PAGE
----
All farms have compost. Usually it is found in piles, buckets, bags, bins or the backs of large delivery trucks. Wild Raccoon has compost culture. There are composting toilets, composting bins for human food disposal, collection methods for animal waste and plant matter. All of it is carefully, almost obsessively, utilized and maintained.
When the farm formed, all members agreed that composting was simple, easy and necessary. All farms need compost, so it only made sense to weave that practical reality into the fabric if our lives.
As the morning sun broke over the horizon, Bobbi stood on the back porch, feeling the spring cool of the air and watching the wildlife scamper around the ground and trees. This ritual was interrupted by the sound of a truck rumbling and swaying up the dirt road that acted as the Wild Raccoon driveway.
Tom passed Bobbi on his way out to the barn. She pointed out the quickly approaching truck and he just nodded and said ‘compost.’
Bobbi was stunned.
“But we do all of our own composting.” She stammered. “We agreed to be fully compost self-sufficient.”
Tom just blinked a few times, uncomprehending. He was holding a half-full cup of coffee, so his brain wasn’t fully functioning, but it only took a few moments for him to catch-on…and laugh. He fully agreed that the farm does it’s own composting and the plan is to become self-sufficient, but he also strongly assured her that the farm “isn’t there yet.”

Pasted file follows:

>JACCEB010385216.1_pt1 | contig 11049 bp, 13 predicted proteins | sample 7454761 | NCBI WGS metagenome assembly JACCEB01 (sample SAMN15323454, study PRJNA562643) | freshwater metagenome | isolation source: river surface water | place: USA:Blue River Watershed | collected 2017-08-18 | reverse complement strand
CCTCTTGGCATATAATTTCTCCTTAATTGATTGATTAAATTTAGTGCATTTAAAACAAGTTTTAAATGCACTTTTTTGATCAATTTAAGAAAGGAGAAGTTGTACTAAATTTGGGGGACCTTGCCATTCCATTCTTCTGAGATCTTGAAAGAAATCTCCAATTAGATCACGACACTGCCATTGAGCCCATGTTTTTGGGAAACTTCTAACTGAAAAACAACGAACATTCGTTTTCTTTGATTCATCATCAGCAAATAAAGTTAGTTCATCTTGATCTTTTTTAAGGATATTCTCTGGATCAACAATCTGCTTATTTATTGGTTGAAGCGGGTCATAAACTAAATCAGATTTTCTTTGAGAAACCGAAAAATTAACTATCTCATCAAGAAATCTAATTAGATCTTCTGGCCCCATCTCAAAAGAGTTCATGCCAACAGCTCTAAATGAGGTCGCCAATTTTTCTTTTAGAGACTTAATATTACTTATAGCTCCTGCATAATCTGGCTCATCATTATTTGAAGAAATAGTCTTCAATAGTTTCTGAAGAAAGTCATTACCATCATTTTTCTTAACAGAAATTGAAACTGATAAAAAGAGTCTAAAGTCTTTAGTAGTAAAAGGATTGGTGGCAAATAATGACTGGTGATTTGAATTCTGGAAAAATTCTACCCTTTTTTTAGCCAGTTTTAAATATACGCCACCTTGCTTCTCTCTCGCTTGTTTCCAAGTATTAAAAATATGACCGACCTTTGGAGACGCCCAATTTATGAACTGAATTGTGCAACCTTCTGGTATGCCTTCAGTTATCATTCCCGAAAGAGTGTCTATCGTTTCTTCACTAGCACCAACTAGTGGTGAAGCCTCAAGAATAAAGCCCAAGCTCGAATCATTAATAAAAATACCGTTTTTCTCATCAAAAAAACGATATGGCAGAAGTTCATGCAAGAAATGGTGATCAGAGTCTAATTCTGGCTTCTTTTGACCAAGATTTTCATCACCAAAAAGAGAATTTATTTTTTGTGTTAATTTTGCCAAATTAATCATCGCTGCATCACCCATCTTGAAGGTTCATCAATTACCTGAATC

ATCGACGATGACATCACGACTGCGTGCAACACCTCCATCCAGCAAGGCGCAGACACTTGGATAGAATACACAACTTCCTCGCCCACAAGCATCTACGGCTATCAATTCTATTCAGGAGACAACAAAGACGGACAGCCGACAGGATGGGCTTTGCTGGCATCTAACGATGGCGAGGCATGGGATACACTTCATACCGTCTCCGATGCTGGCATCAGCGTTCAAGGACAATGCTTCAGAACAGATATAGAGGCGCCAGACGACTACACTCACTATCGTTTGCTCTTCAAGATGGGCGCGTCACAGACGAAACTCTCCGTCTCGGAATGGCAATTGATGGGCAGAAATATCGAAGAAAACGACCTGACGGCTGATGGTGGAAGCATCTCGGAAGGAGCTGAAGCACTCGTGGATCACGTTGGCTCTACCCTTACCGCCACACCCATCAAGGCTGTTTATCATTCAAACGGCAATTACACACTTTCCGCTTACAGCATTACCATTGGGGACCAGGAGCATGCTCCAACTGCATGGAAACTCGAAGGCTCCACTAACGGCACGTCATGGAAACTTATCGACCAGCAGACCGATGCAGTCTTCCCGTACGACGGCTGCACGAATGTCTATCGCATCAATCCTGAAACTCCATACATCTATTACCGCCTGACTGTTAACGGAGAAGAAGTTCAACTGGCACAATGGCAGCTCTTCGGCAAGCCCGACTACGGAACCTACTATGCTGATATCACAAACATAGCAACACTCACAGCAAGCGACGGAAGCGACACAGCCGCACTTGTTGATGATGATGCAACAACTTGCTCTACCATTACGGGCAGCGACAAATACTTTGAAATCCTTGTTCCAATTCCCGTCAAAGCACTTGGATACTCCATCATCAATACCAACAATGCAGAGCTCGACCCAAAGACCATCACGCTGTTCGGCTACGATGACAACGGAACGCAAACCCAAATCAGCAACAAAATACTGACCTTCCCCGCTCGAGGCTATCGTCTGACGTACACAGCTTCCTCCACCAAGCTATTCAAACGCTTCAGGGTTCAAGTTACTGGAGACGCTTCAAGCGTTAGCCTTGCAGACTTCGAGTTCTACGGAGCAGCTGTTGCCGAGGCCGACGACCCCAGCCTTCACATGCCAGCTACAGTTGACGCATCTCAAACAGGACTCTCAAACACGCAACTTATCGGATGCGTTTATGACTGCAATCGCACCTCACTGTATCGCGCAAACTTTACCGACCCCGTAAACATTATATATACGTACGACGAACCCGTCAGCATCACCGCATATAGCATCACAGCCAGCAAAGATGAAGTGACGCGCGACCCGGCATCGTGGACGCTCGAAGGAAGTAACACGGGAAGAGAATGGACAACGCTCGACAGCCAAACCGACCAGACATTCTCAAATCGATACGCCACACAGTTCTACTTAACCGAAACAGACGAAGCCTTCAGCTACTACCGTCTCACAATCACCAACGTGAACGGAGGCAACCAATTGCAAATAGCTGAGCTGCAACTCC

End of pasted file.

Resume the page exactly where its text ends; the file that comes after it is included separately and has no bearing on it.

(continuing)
“How long does it take to get compost self-sufficient?” Bobbi asked, openly confused.
He laughed again and said “It depends on what you grow.”
Bobbi thought she should bring this up at the next community meeting, but she was already dreading the long academic and theoretical debate. Normally, she thrives on such things, but compost was like football – she knew practically nothing and every discussion of statistics and potentially winning combinations sounded like a cross between white noise and an incomprehensibly complicated foreign language.